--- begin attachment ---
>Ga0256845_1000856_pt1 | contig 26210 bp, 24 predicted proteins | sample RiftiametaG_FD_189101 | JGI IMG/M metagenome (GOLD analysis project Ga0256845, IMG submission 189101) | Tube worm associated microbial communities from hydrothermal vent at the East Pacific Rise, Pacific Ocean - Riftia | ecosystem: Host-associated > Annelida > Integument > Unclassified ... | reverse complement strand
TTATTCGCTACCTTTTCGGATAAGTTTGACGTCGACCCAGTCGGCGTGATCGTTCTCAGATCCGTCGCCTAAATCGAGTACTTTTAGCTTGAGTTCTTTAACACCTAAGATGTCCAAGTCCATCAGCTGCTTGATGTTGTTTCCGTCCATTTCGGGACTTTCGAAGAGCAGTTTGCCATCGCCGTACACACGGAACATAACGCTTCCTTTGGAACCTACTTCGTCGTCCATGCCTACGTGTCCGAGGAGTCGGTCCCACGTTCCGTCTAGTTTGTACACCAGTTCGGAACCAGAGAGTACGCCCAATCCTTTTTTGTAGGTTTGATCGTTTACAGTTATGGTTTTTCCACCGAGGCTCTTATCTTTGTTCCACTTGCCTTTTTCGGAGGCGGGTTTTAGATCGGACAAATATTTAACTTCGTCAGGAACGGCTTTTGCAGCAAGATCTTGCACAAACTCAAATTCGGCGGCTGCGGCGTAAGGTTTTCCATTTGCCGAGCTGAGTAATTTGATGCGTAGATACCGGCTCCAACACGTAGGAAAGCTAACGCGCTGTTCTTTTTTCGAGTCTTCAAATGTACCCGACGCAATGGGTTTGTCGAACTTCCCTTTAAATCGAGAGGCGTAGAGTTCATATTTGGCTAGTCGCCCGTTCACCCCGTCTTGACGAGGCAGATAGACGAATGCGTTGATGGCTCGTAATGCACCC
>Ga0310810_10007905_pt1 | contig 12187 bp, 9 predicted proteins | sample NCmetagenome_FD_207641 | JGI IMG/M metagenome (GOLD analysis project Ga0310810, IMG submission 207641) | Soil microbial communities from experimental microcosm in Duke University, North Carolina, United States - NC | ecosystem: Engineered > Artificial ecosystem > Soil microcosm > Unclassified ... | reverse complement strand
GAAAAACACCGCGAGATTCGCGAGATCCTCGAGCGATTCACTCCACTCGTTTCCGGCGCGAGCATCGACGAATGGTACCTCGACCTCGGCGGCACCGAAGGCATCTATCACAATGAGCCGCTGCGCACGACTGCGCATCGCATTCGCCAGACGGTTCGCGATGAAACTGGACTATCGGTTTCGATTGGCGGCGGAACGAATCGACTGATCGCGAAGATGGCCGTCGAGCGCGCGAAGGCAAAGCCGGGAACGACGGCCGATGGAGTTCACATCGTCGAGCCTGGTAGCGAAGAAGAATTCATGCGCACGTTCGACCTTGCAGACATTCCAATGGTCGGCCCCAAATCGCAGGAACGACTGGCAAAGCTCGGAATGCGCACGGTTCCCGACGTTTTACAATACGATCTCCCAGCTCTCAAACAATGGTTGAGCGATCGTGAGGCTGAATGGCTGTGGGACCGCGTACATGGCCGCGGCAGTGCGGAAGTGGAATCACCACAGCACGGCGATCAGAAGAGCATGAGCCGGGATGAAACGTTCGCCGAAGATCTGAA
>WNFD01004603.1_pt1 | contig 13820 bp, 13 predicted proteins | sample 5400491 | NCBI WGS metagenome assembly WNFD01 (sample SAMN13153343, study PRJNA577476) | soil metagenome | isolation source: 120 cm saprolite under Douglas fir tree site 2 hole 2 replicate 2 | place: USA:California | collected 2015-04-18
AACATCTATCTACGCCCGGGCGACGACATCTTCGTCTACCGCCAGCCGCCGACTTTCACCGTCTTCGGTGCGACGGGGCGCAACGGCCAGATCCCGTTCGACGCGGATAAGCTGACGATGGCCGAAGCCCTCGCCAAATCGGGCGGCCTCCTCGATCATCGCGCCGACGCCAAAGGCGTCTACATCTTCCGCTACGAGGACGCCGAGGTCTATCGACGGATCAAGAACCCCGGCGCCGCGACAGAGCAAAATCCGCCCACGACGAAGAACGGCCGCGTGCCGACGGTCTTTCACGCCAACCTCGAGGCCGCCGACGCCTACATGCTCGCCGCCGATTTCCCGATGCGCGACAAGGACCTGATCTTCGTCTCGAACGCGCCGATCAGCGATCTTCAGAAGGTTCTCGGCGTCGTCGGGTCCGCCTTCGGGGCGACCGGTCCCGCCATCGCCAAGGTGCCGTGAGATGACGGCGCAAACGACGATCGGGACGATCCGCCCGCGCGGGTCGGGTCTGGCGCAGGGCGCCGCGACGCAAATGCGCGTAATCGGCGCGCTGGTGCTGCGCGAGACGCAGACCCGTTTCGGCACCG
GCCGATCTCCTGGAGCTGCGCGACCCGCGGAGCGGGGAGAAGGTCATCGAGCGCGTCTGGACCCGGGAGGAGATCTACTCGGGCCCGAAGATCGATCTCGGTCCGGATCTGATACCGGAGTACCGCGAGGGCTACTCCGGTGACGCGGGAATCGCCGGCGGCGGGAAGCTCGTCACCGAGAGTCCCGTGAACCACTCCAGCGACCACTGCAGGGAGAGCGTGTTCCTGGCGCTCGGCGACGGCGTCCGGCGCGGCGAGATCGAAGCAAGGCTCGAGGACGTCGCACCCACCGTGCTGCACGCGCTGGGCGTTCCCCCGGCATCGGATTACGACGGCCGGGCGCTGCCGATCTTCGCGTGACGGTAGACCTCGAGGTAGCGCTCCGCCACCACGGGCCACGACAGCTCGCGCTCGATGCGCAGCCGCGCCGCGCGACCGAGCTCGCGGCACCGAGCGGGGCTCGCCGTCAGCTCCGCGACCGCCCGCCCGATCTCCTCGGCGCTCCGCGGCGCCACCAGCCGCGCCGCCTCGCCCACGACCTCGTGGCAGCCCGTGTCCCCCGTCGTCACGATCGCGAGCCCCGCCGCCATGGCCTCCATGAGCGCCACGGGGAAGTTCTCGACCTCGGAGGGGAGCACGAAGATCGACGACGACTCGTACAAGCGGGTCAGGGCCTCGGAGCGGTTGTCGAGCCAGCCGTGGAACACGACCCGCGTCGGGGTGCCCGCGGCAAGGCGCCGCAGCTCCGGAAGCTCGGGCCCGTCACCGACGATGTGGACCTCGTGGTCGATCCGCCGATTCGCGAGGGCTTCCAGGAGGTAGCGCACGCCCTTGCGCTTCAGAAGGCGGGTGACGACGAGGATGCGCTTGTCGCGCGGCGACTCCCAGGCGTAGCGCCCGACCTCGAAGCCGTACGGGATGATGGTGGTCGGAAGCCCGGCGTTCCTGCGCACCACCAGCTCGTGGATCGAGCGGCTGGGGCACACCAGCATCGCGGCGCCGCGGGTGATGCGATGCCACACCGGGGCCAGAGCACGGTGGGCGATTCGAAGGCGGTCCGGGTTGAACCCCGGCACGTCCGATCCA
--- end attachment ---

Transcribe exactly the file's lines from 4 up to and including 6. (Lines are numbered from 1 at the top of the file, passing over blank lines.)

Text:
GAAAAACACCGCGAGATTCGCGAGATCCTCGAGCGATTCACTCCACTCGTTTCCGGCGCGAGCATCGACGAATGGTACCTCGACCTCGGCGGCACCGAAGGCATCTATCACAATGAGCCGCTGCGCACGACTGCGCATCGCATTCGCCAGACGGTTCGCGATGAAACTGGACTATCGGTTTCGATTGGCGGCGGAACGAATCGACTGATCGCGAAGATGGCCGTCGAGCGCGCGAAGGCAAAGCCGGGAACGACGGCCGATGGAGTTCACATCGTCGAGCCTGGTAGCGAAGAAGAATTCATGCGCACGTTCGACCTTGCAGACATTCCAATGGTCGGCCCCAAATCGCAGGAACGACTGGCAAAGCTCGGAATGCGCACGGTTCCCGACGTTTTACAATACGATCTCCCAGCTCTCAAACAATGGTTGAGCGATCGTGAGGCTGAATGGCTGTGGGACCGCGTACATGGCCGCGGCAGTGCGGAAGTGGAATCACCACAGCACGGCGATCAGAAGAGCATGAGCCGGGATGAAACGTTCGCCGAAGATCTGAA
>WNFD01004603.1_pt1 | contig 13820 bp, 13 predicted proteins | sample 5400491 | NCBI WGS metagenome assembly WNFD01 (sample SAMN13153343, study PRJNA577476) | soil metagenome | isolation source: 120 cm saprolite under Douglas fir tree site 2 hole 2 replicate 2 | place: USA:California | collected 2015-04-18
AACATCTATCTACGCCCGGGCGACGACATCTTCGTCTACCGCCAGCCGCCGACTTTCACCGTCTTCGGTGCGACGGGGCGCAACGGCCAGATCCCGTTCGACGCGGATAAGCTGACGATGGCCGAAGCCCTCGCCAAATCGGGCGGCCTCCTCGATCATCGCGCCGACGCCAAAGGCGTCTACATCTTCCGCTACGAGGACGCCGAGGTCTATCGACGGATCAAGAACCCCGGCGCCGCGACAGAGCAAAATCCGCCCACGACGAAGAACGGCCGCGTGCCGACGGTCTTTCACGCCAACCTCGAGGCCGCCGACGCCTACATGCTCGCCGCCGATTTCCCGATGCGCGACAAGGACCTGATCTTCGTCTCGAACGCGCCGATCAGCGATCTTCAGAAGGTTCTCGGCGTCGTCGGGTCCGCCTTCGGGGCGACCGGTCCCGCCATCGCCAAGGTGCCGTGAGATGACGGCGCAAACGACGATCGGGACGATCCGCCCGCGCGGGTCGGGTCTGGCGCAGGGCGCCGCGACGCAAATGCGCGTAATCGGCGCGCTGGTGCTGCGCGAGACGCAGACCCGTTTCGGCACCG